1. Such verbs as learn, spoil, burn, dream, smell, spill, leap, and others, can be either irregular (learnt, spoilt, etc.) or regular (learned, spoiled, etc.). Although in British English both variants can be used there is a tendency to use irregular forms. However, in American English regular forms with the –ed ending are used almost all the time. Compare:
Infinitive Past Participle (BrE) Past Participle (AmE)
bust bust busted
get got gotten
lean leant/leaned leaned
learn learnt/learned learned
saw sawn sawn/sawed
smell smelt smelled/smelt
spill spilled/spilt spilt etc.
2. The verb fit has usually a past participle form of fitted in British English but fit in American English (however, when the word is used in the sense “to tailor” then fitted is also used in American English).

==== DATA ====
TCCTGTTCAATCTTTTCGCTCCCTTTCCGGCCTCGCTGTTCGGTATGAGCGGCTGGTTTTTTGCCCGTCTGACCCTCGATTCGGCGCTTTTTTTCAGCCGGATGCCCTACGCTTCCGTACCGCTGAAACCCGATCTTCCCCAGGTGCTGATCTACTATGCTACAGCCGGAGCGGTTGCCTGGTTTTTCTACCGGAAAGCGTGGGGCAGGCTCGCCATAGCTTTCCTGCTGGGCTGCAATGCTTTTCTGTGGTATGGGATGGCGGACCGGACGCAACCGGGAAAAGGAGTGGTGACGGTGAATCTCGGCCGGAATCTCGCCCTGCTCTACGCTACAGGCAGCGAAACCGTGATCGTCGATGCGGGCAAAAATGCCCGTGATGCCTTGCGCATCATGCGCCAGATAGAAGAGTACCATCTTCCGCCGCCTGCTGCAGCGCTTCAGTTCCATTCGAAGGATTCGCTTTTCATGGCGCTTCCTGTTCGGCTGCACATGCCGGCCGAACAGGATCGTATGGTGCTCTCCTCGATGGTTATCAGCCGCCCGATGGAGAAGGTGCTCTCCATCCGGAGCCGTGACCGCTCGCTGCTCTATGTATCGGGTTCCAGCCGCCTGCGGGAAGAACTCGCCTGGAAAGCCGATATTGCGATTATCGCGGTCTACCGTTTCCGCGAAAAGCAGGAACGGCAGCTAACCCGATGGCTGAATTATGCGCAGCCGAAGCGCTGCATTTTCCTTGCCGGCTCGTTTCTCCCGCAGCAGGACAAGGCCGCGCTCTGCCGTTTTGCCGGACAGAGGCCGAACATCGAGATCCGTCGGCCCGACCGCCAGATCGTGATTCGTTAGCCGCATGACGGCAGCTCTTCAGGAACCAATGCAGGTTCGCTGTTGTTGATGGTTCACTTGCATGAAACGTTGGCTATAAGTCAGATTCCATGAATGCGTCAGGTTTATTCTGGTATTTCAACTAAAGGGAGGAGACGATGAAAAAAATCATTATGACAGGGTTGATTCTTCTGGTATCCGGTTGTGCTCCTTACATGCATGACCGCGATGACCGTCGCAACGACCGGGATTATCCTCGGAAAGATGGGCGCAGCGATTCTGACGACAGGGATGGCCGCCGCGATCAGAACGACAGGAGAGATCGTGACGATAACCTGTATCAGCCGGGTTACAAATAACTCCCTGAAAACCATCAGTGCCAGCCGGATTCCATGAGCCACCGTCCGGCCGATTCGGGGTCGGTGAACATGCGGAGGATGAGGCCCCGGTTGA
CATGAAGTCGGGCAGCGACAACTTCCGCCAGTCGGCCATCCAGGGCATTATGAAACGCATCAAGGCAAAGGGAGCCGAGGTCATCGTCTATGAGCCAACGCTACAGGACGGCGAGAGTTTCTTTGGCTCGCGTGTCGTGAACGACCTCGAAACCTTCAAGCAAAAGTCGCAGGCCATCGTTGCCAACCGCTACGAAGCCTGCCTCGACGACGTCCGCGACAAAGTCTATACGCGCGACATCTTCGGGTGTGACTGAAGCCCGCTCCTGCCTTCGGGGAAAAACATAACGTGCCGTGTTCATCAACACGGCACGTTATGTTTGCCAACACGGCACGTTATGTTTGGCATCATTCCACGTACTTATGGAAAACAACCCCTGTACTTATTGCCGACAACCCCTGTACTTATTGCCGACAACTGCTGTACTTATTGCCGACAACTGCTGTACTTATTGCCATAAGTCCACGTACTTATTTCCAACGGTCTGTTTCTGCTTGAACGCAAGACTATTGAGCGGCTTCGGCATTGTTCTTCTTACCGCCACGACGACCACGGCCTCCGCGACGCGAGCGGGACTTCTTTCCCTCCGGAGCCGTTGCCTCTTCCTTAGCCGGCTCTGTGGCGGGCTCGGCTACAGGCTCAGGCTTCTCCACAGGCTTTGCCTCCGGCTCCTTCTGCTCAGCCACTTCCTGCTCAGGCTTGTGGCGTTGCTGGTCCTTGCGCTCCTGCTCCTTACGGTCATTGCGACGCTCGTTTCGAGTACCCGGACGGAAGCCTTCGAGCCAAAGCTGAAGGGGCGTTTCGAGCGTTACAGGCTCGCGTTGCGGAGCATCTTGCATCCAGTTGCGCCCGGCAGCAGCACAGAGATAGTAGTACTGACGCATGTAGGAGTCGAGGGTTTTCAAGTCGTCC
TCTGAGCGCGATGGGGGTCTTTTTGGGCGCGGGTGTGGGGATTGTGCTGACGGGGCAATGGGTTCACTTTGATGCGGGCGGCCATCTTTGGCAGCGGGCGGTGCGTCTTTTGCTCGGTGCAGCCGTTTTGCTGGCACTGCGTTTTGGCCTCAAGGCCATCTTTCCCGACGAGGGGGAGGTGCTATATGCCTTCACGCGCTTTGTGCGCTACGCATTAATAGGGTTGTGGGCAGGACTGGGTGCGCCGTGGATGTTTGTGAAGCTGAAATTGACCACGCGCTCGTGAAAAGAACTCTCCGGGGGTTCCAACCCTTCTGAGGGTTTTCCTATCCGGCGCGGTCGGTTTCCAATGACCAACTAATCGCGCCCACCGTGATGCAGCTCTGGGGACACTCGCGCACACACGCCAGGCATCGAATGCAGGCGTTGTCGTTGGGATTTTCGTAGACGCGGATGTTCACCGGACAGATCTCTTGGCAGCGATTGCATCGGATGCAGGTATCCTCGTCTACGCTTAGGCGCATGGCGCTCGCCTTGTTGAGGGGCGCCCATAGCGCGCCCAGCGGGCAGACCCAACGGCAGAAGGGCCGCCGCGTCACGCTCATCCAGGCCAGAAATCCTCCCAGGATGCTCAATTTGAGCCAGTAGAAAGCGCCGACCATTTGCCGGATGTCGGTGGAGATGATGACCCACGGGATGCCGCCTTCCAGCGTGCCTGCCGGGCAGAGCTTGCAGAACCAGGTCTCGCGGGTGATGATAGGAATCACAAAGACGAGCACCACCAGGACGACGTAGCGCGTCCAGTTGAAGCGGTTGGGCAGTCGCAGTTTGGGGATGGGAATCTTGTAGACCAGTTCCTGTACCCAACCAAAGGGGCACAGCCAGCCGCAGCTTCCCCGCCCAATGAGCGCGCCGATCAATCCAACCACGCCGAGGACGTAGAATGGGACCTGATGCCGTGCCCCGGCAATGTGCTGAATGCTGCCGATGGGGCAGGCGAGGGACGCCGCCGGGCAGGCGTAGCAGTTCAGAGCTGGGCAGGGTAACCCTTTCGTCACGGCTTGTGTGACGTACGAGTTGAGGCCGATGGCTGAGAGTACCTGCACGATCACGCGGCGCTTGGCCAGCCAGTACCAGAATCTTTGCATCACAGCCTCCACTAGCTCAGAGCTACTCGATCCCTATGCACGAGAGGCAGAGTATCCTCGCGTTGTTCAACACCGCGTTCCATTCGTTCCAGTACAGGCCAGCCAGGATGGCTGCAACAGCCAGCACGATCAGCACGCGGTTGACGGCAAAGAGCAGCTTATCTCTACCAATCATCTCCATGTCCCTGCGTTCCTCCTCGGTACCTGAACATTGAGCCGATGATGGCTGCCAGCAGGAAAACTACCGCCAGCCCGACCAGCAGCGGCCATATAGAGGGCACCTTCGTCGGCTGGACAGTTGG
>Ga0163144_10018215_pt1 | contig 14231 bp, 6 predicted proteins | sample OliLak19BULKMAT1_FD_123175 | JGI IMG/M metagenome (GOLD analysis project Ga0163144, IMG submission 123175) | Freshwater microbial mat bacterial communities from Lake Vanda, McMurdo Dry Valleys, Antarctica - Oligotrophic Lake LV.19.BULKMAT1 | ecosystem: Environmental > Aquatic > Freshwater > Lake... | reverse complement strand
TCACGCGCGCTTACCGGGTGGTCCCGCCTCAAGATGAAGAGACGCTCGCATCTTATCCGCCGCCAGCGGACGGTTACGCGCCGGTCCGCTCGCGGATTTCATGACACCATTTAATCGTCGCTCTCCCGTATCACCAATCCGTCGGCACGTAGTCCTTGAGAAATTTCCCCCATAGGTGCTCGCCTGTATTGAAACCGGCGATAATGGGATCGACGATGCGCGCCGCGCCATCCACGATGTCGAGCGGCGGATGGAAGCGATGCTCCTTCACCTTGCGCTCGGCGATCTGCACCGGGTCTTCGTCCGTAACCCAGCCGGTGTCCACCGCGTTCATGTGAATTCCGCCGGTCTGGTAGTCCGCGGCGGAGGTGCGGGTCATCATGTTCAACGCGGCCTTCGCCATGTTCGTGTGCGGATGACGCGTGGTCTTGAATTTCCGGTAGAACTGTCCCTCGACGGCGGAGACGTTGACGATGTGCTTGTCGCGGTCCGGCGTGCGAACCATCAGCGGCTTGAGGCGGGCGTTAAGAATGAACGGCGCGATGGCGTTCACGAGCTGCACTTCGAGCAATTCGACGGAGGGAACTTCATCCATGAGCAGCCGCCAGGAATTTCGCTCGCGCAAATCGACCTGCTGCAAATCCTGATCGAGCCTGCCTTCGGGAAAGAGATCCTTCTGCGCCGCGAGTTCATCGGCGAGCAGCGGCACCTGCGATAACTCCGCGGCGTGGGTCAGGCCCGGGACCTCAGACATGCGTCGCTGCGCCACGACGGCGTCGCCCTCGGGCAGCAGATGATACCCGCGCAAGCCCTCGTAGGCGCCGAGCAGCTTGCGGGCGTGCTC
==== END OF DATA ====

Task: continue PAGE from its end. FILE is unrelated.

3. In American English the verb get is quite often used in the meaning of “have” in the collocation have got (in British English simply have is used). In this case past participle will be have got (even in American English). Compare:
British English American English
I have a ticket. I’ve got a ticket.
I have had this ticket since Monday. I have got this ticket since Monday.
4. In American English many irregular verbs allow to mix their past participle and past simple, while in British English it happens rarely. For instance, spring-sprang-sprung (BrE), spring-sprang/sprung-sprung (AmE).
There are some further differences, but they are minor, quite complicated and used locally or specifically by some groups of people; therefore, not very important to your TOEFL preparation.